Taiwan Candidate Downplays `One China' While Pledging Trade

Taiwan presidential candidate and current frontrunner denied the existence of a consensus on a one-China principle with the mainland, while pledging to keep the progress of trade agreements on track in the first debate among three presidential candidates ahead of next month’s election.

Tsai Ing-wen, who is chairwoman of Taiwan’s main opposition Democratic Progressive Party, said oversight rules governing agreements with China will be expedited in the next legislative session. The new rules would pave the way for a goods deal with China following a 2013 agreement opening up cross-strait services industries, she said during the two-and-a-half-hour debate with ruling party candidate Eric Chu and People First Party candidate James Soong.

When pressed by Chu about her stance on the one-China principle, Tsai said relations with Taiwan should be based on sincerity and communication and that the 1992 Consensus, an agreement between the Communist Party and Taiwan’s ruling Kuomintang on the existence of one China with differing interpretations of that nation, isn’t the only option. China has called the one-China principle the foundation of increased exchanges with Taiwan in recent years.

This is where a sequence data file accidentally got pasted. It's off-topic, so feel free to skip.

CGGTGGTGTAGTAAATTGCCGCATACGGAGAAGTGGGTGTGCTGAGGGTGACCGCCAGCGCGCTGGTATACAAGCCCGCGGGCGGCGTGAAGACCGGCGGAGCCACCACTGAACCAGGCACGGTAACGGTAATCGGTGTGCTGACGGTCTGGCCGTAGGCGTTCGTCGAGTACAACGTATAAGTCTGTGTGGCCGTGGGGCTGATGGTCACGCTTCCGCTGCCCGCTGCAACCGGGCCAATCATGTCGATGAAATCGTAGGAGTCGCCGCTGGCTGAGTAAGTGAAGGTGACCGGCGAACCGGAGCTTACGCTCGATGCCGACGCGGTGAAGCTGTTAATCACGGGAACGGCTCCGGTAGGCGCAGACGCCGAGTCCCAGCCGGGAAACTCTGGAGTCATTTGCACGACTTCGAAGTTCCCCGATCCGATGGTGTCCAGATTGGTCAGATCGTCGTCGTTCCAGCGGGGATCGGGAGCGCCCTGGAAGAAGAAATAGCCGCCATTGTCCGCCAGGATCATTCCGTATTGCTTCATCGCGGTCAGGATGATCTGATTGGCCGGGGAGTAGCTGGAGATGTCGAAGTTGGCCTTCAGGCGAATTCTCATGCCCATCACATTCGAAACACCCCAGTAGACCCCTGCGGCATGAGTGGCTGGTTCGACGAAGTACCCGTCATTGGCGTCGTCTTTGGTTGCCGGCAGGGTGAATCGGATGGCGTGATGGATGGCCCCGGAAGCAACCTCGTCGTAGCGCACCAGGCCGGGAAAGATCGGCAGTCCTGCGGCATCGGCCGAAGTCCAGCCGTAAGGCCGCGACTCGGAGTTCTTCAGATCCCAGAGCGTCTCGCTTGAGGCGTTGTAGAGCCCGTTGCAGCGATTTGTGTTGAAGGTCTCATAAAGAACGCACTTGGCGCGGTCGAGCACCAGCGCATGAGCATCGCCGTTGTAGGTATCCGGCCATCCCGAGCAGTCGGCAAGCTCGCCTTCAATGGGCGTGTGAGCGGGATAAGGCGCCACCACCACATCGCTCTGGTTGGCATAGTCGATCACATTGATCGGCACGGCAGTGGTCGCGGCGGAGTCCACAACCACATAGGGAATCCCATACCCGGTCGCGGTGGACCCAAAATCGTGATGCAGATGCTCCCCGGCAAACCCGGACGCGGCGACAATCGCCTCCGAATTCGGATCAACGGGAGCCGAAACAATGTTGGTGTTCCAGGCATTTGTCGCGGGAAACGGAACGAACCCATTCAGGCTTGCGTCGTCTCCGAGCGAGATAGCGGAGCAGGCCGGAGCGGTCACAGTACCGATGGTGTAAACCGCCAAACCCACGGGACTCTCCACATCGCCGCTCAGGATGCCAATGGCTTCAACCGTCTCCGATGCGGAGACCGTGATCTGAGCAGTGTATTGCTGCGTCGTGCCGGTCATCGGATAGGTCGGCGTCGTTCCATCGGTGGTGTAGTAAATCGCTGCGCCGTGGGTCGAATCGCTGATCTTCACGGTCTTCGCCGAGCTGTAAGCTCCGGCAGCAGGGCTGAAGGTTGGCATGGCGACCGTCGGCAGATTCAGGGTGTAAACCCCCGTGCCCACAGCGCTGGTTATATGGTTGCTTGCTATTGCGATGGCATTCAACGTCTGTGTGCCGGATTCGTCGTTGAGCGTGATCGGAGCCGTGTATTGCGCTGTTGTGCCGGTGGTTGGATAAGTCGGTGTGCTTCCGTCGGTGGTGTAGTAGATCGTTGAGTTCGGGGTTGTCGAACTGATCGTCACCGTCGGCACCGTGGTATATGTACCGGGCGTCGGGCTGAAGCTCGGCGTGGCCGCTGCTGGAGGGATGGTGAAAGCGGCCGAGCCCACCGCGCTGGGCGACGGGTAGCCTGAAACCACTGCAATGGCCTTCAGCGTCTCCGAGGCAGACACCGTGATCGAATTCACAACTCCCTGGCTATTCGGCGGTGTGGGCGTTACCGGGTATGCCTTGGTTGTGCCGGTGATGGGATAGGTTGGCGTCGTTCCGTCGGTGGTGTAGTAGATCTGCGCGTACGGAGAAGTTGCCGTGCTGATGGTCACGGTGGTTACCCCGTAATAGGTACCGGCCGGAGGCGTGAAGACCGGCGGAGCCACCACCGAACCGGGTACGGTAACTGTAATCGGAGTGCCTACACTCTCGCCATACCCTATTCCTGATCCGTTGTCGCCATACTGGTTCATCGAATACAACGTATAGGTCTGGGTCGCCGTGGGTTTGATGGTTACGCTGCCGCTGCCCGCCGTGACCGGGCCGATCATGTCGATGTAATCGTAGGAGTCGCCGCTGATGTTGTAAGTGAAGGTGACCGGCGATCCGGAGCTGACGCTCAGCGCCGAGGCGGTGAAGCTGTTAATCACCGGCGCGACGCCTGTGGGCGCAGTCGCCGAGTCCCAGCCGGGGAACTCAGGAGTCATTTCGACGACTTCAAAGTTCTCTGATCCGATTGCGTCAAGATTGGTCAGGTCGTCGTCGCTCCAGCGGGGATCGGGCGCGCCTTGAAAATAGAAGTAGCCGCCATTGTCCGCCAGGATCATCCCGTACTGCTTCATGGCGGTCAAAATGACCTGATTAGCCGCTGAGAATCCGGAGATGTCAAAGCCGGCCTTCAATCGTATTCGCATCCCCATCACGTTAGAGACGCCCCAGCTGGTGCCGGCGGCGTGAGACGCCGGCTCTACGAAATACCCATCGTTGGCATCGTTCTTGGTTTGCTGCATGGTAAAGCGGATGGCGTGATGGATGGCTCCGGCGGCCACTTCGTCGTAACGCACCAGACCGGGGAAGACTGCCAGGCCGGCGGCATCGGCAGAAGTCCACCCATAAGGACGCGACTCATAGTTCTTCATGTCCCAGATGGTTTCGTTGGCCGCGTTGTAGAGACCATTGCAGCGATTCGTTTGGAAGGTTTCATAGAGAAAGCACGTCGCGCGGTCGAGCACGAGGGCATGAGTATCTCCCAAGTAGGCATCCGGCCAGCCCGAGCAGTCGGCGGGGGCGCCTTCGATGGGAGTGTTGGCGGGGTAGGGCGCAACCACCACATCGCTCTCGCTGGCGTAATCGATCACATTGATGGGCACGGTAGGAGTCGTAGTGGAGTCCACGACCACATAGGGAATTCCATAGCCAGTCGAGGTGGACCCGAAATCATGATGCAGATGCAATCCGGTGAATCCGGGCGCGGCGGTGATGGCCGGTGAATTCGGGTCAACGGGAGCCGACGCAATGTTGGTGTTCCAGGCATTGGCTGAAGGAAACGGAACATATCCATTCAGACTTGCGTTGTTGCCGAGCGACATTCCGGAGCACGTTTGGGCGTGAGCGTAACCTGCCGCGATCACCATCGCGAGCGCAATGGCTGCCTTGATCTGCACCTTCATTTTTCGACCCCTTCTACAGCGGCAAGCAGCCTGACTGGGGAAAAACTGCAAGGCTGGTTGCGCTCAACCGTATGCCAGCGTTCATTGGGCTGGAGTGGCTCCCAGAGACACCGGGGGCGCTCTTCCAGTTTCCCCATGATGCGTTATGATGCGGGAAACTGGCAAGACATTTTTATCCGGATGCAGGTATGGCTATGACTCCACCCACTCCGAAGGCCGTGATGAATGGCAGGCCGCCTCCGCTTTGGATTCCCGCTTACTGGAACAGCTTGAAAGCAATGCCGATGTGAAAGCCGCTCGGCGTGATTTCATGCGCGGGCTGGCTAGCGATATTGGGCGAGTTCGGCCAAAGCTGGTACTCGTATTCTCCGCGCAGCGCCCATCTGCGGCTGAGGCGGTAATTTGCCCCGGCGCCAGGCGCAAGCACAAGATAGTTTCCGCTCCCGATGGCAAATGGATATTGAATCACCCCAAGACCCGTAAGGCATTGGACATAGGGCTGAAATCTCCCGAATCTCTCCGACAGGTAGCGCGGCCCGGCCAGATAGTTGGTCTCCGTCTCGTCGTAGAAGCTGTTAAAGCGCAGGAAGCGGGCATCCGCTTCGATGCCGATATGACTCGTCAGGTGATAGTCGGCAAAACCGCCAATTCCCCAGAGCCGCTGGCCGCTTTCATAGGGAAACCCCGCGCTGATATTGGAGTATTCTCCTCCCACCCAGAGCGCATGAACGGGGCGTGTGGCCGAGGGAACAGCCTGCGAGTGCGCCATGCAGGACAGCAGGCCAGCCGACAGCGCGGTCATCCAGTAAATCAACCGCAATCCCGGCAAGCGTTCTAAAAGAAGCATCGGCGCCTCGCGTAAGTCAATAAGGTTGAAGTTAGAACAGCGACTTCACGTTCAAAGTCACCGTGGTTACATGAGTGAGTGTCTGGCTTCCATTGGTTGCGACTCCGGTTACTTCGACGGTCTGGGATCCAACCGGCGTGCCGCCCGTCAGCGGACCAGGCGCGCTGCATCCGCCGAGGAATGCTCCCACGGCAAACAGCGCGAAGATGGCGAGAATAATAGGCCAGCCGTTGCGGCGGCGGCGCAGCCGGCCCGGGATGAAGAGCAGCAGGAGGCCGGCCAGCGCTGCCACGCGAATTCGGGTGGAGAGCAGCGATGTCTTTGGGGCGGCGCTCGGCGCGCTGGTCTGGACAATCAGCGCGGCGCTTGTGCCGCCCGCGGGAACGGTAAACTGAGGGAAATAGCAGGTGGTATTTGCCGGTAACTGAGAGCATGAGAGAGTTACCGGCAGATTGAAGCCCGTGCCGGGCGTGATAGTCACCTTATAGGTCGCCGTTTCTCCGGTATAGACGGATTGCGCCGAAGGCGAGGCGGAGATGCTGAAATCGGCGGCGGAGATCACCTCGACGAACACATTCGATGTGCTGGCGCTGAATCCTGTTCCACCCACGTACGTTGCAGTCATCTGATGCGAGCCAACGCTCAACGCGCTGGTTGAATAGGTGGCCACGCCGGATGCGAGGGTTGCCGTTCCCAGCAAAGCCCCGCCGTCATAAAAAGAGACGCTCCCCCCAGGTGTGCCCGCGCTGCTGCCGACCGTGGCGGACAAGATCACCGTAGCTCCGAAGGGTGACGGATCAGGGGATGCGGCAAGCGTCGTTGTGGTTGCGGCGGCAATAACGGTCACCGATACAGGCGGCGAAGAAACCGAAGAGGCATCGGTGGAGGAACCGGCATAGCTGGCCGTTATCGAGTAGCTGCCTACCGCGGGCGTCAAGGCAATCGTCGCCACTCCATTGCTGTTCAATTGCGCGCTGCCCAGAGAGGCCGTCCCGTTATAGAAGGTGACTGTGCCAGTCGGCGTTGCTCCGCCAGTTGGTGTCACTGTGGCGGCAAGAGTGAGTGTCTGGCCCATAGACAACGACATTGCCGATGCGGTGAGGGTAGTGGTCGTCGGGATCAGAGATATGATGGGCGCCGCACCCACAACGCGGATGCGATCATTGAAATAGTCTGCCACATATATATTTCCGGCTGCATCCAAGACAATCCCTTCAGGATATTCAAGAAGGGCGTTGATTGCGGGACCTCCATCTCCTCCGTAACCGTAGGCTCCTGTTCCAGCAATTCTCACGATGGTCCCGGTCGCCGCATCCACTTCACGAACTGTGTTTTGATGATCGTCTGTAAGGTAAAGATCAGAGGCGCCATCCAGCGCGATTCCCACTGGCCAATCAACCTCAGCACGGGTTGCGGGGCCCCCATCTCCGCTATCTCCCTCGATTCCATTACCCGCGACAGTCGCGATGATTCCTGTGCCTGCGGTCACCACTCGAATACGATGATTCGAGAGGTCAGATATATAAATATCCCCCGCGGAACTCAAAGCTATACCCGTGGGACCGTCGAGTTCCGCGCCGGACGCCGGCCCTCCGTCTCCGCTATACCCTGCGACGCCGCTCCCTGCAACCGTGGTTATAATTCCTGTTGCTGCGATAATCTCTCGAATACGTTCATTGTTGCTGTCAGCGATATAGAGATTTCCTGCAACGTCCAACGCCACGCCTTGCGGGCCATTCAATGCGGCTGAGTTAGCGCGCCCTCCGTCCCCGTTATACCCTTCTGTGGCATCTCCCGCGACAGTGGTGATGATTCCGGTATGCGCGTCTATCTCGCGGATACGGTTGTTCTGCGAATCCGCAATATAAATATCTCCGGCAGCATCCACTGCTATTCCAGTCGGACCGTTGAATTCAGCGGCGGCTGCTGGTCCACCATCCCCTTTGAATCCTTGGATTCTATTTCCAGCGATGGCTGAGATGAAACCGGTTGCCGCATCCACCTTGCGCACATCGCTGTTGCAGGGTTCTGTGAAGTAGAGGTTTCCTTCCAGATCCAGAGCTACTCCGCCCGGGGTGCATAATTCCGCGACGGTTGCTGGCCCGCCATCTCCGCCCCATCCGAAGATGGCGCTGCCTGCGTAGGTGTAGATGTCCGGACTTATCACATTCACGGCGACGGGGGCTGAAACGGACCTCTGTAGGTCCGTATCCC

A Dec. 22 poll by cable news network TVBS showed Tsai leading the race with 46 percent support, while the KMT’s Eric Chu trailed with 26 percent. PFP Chairman Soong, in his third attempt at the presidency, garnered 10 percent support and undecided voters made up 17 percent. TVBS surveyed 1,031 adults in December and the margin of error was 3.1 percentage points.

“We will strive for mutual understanding, to co-exist in spite of our differences, and let cross-strait relations continue to develop,” Tsai said in the debate. “Is this not clear enough?”

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